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Accidental Activism

A friend of mine posted this video to social media the other day.  He’s not vegan as far as I know, but he is into philosophy, so I imagine he thought that this was an interesting social experiment.  It’s a candid camera style prank that was staged in a supermarket in Brazil.  I found it fascinating, so I shared it with Chris.  His reaction to it was so well-articulated, and he’s given me permission to share it with you.  Watch the video first, then read his response below.


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Woodstock Farm Animal Sanctuary

A couple weekends ago, Chris, Roman, and I took our very first trip to a farm animal sanctuary. We drove two and half hours north of the city to Woodstock, arriving just in time to hop on the last tour.

The Woodstock Farm Animal Sanctuary currently sits nestled among the mountains of upstate New York. I don’t think we could have picked a better time of year to visit than the fall. The rolling mounds of patchwork orange, red, yellow and green surrounding us were stunning.

One of the first things we noticed as we drove up was a large array of solar panels on the property, announcing that sustainability is a priority here. Something else that I noticed immediately, before we even got out of the car, was the smell—or rather, the lack thereof.


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Vegan Among Omnivores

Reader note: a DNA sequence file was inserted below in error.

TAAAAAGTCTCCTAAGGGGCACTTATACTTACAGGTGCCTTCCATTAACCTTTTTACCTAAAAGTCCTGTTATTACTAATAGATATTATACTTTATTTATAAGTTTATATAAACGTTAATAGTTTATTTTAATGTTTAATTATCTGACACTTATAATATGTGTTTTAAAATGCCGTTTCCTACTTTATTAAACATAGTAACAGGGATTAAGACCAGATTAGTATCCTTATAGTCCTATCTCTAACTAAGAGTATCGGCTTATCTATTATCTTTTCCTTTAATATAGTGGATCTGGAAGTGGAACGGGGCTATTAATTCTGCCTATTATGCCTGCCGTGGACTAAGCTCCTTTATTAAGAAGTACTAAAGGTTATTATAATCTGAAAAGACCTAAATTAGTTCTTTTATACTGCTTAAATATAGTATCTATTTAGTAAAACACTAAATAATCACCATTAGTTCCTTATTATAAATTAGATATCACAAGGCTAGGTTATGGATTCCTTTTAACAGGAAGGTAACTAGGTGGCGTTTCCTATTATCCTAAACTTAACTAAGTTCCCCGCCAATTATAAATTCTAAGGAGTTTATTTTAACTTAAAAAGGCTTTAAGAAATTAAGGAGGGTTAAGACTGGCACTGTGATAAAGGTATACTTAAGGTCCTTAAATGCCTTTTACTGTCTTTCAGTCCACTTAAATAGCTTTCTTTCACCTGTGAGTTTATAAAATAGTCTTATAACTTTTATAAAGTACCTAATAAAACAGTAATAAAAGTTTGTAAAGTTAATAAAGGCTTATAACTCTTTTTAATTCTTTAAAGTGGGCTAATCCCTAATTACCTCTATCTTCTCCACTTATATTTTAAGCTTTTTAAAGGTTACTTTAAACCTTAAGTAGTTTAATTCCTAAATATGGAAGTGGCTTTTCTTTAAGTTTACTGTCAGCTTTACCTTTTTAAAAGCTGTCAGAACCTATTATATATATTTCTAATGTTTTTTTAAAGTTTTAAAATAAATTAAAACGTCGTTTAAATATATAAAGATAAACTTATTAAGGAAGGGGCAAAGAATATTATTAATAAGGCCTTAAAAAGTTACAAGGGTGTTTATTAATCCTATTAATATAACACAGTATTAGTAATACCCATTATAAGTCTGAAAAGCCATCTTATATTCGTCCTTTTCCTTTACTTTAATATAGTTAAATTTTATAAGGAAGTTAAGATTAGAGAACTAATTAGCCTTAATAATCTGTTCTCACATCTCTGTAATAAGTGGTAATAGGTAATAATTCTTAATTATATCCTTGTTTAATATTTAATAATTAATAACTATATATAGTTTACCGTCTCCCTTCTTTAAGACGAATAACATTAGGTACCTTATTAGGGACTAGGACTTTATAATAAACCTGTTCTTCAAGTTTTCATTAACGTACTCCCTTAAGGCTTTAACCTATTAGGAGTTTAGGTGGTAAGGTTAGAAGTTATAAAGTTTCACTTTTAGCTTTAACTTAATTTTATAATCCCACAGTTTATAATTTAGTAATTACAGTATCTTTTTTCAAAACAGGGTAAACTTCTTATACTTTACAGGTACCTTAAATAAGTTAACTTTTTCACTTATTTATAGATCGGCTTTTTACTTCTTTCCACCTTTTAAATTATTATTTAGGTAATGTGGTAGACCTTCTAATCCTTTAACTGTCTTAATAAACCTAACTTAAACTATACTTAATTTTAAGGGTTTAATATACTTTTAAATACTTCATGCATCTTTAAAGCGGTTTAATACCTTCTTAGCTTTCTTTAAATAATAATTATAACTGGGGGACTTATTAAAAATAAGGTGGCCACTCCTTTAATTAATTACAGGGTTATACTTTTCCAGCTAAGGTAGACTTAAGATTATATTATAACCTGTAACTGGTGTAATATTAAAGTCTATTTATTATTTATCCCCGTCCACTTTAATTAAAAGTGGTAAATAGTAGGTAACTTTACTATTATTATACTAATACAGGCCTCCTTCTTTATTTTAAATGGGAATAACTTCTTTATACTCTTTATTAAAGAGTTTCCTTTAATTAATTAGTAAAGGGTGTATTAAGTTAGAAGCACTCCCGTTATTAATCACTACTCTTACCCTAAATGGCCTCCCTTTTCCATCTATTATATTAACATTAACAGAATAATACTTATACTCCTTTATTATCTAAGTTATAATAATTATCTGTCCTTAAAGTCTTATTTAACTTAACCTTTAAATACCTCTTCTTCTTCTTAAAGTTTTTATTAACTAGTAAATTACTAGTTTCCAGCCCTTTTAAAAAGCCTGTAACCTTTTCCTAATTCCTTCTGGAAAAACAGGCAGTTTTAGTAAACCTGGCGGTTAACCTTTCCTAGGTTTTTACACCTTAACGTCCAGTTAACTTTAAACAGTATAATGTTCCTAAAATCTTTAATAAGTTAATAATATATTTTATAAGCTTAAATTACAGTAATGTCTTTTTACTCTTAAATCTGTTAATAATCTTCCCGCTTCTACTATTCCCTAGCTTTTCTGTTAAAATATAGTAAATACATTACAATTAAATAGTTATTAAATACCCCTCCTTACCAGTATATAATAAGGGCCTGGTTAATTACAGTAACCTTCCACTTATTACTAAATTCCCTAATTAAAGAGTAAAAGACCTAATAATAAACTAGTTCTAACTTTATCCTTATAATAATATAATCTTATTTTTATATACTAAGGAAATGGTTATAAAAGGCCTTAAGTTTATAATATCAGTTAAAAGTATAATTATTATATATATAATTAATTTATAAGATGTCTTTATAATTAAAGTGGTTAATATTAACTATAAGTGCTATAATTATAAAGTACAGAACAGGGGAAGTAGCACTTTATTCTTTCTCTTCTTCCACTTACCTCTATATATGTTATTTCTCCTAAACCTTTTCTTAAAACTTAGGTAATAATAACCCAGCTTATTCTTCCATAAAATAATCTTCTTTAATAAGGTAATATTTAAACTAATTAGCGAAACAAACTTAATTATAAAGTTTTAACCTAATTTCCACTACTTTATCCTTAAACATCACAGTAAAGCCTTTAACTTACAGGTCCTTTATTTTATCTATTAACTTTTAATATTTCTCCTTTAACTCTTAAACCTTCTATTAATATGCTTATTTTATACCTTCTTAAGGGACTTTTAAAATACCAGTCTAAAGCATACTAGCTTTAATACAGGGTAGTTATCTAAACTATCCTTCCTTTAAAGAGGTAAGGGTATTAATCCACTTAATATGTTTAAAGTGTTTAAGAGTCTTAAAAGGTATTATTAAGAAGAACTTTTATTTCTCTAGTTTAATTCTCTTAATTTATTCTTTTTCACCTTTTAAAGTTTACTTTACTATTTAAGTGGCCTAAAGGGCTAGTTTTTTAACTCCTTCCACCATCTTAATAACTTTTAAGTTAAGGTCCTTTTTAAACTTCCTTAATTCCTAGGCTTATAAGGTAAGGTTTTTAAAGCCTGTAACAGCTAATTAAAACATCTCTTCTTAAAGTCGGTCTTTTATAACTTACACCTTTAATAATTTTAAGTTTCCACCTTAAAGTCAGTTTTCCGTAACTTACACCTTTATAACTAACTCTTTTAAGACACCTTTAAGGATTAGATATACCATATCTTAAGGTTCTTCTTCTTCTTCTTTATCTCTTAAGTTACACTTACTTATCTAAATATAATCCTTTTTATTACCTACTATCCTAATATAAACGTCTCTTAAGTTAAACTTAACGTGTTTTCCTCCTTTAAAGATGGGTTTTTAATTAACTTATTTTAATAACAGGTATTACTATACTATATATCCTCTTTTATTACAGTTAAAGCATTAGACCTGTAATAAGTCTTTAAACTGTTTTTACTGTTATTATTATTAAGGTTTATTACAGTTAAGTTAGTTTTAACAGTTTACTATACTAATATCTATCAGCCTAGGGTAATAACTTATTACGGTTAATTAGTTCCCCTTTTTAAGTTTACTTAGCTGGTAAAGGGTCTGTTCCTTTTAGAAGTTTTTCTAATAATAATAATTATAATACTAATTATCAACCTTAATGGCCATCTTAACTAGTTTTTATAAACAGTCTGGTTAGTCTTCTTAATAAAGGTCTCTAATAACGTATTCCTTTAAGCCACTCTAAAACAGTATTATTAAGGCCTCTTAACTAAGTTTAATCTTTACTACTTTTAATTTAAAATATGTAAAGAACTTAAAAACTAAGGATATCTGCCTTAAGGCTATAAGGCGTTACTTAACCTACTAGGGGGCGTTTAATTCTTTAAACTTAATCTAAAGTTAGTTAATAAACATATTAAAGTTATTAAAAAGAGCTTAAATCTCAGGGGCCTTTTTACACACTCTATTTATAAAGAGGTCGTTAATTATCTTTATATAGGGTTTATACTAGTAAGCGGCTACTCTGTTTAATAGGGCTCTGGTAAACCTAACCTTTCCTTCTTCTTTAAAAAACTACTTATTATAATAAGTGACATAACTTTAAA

Proud vegan kitchen 2
We returned last Wednesday from an almost week-long visit to the Midwest. It was great to spend some time with my family, who we only see once or twice a year. Plus we were glad to be there to celebrate my cousin’s wedding and, a few days later, my not-so-little brother’s twenty-sixth birthday. However, it was also—a bit unexpectedly—the most difficult visit we’ve made yet.

We knew it would be more challenging going in. First, we’d be traveling with an active and independent toddler; the last time we took a trip like this with Roman, he wasn’t yet walking and still slept pretty easily through flights and car rides. Second, this would be the first time that we weren’t spending a good portion of our visit in the Twin Cities area. When you’re near a major metropolitan area, you can be fairly certain that you’ll have at least a couple of vegan dining options available. Pizza Luce is a staple for us whenever we visit, and we know that we can always hit up Whole Foods in either St. Paul or Minneapolis for provisions if needed. This time, we would be spending our entire visit in northern Wisconsin.

We prepared as much as we could for both of these things. We bought a set of headphones and downloaded a few episodes of Thomas for Roman and made sure to pack my entire purse and half of a small suitcase full of food and snacks (I’ll share some of my travel tips soon). Chris was pretty insistent in the days before we left that I was over-preparing food-wise. By the end of our trip, though, we were mighty thankful for Thomas the tank engine and glad for every bit of food we’d brought.

So while there were trying moments with the kiddo, and while we definitely found ourselves feeling hungry more often on this trip than others before, overall we felt that we prepared pretty well for the challenges we foresaw. What made things really difficult for us this time around was something that we didn’t see coming—how hard it would be simply being vegan in a region that is decidedly not.